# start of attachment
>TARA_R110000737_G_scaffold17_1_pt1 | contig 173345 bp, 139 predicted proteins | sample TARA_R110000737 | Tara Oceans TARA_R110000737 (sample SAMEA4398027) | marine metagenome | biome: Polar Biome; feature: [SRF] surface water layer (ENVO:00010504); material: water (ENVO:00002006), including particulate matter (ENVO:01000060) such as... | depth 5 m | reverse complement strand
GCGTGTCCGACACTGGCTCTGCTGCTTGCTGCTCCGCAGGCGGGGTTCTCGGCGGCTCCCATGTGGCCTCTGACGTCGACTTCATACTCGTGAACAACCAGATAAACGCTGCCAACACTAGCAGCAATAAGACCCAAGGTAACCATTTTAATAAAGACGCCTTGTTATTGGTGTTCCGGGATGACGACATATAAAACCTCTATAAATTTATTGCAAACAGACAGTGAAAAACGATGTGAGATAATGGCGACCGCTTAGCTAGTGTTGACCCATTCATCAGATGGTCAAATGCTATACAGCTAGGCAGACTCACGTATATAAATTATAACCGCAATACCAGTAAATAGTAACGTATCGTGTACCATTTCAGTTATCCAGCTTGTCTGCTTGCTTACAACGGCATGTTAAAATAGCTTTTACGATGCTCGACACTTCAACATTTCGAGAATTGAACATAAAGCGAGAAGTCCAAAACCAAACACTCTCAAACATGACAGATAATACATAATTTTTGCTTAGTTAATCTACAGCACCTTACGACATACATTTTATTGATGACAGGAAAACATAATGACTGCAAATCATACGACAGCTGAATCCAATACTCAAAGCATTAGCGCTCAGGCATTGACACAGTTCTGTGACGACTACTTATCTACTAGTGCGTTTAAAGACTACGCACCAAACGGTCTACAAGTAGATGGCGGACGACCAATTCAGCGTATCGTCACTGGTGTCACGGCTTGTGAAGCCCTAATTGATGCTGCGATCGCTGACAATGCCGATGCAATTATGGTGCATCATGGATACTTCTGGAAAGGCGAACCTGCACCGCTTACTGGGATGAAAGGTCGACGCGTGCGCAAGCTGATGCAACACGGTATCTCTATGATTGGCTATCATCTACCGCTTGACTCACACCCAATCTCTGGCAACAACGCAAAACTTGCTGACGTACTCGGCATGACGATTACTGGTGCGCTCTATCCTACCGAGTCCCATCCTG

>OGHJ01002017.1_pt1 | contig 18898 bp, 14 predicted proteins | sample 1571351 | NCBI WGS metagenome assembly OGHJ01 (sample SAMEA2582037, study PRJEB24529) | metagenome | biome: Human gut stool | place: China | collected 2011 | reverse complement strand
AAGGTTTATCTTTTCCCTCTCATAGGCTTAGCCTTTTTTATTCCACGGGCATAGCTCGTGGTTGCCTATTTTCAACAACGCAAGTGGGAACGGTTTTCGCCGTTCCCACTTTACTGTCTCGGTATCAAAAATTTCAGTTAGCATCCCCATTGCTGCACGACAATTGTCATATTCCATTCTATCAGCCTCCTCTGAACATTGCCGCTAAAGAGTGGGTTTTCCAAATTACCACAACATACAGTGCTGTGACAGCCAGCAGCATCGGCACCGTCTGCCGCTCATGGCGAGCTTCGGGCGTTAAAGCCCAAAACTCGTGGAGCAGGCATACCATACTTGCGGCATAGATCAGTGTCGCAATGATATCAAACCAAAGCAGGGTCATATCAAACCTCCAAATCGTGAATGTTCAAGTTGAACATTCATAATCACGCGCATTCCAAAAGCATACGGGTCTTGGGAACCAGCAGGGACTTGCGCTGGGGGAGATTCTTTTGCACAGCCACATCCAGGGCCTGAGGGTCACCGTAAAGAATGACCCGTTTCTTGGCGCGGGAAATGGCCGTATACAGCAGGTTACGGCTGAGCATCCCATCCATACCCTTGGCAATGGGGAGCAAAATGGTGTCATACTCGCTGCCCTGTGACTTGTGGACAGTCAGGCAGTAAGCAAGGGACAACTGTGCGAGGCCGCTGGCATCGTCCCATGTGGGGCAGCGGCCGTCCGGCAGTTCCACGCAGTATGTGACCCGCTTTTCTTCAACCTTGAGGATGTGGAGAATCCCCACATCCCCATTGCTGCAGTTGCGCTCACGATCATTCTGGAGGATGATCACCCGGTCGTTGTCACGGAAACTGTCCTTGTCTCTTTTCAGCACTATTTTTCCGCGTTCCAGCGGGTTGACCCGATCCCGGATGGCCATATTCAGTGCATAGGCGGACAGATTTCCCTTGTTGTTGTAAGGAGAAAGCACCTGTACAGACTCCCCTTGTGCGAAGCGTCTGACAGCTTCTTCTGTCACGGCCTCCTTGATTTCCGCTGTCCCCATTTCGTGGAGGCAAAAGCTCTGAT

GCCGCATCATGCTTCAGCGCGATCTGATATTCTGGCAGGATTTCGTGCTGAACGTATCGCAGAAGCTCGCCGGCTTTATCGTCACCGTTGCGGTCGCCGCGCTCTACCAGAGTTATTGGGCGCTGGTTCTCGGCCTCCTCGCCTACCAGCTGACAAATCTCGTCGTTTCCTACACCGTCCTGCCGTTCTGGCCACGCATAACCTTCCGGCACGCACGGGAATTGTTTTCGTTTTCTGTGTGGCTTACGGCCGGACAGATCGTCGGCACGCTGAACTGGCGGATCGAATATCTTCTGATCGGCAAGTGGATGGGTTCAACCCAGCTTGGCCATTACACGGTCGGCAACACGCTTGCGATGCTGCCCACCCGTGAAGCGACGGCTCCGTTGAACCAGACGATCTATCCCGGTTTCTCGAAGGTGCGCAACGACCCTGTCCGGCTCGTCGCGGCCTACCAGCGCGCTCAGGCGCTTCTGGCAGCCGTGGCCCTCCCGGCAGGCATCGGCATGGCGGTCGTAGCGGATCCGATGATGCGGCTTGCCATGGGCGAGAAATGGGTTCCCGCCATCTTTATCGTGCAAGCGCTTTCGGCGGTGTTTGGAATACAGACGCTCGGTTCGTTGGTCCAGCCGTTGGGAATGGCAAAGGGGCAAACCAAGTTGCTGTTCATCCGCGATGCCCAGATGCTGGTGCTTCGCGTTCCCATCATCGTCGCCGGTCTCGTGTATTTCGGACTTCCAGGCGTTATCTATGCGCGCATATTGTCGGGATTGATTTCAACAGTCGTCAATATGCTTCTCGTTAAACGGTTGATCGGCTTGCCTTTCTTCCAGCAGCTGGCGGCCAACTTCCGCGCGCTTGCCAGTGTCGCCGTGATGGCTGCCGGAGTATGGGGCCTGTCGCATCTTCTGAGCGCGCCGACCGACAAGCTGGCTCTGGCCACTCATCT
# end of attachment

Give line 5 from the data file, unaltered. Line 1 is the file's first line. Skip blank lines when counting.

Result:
GCCGCATCATGCTTCAGCGCGATCTGATATTCTGGCAGGATTTCGTGCTGAACGTATCGCAGAAGCTCGCCGGCTTTATCGTCACCGTTGCGGTCGCCGCGCTCTACCAGAGTTATTGGGCGCTGGTTCTCGGCCTCCTCGCCTACCAGCTGACAAATCTCGTCGTTTCCTACACCGTCCTGCCGTTCTGGCCACGCATAACCTTCCGGCACGCACGGGAATTGTTTTCGTTTTCTGTGTGGCTTACGGCCGGACAGATCGTCGGCACGCTGAACTGGCGGATCGAATATCTTCTGATCGGCAAGTGGATGGGTTCAACCCAGCTTGGCCATTACACGGTCGGCAACACGCTTGCGATGCTGCCCACCCGTGAAGCGACGGCTCCGTTGAACCAGACGATCTATCCCGGTTTCTCGAAGGTGCGCAACGACCCTGTCCGGCTCGTCGCGGCCTACCAGCGCGCTCAGGCGCTTCTGGCAGCCGTGGCCCTCCCGGCAGGCATCGGCATGGCGGTCGTAGCGGATCCGATGATGCGGCTTGCCATGGGCGAGAAATGGGTTCCCGCCATCTTTATCGTGCAAGCGCTTTCGGCGGTGTTTGGAATACAGACGCTCGGTTCGTTGGTCCAGCCGTTGGGAATGGCAAAGGGGCAAACCAAGTTGCTGTTCATCCGCGATGCCCAGATGCTGGTGCTTCGCGTTCCCATCATCGTCGCCGGTCTCGTGTATTTCGGACTTCCAGGCGTTATCTATGCGCGCATATTGTCGGGATTGATTTCAACAGTCGTCAATATGCTTCTCGTTAAACGGTTGATCGGCTTGCCTTTCTTCCAGCAGCTGGCGGCCAACTTCCGCGCGCTTGCCAGTGTCGCCGTGATGGCTGCCGGAGTATGGGGCCTGTCGCATCTTCTGAGCGCGCCGACCGACAAGCTGGCTCTGGCCACTCATCT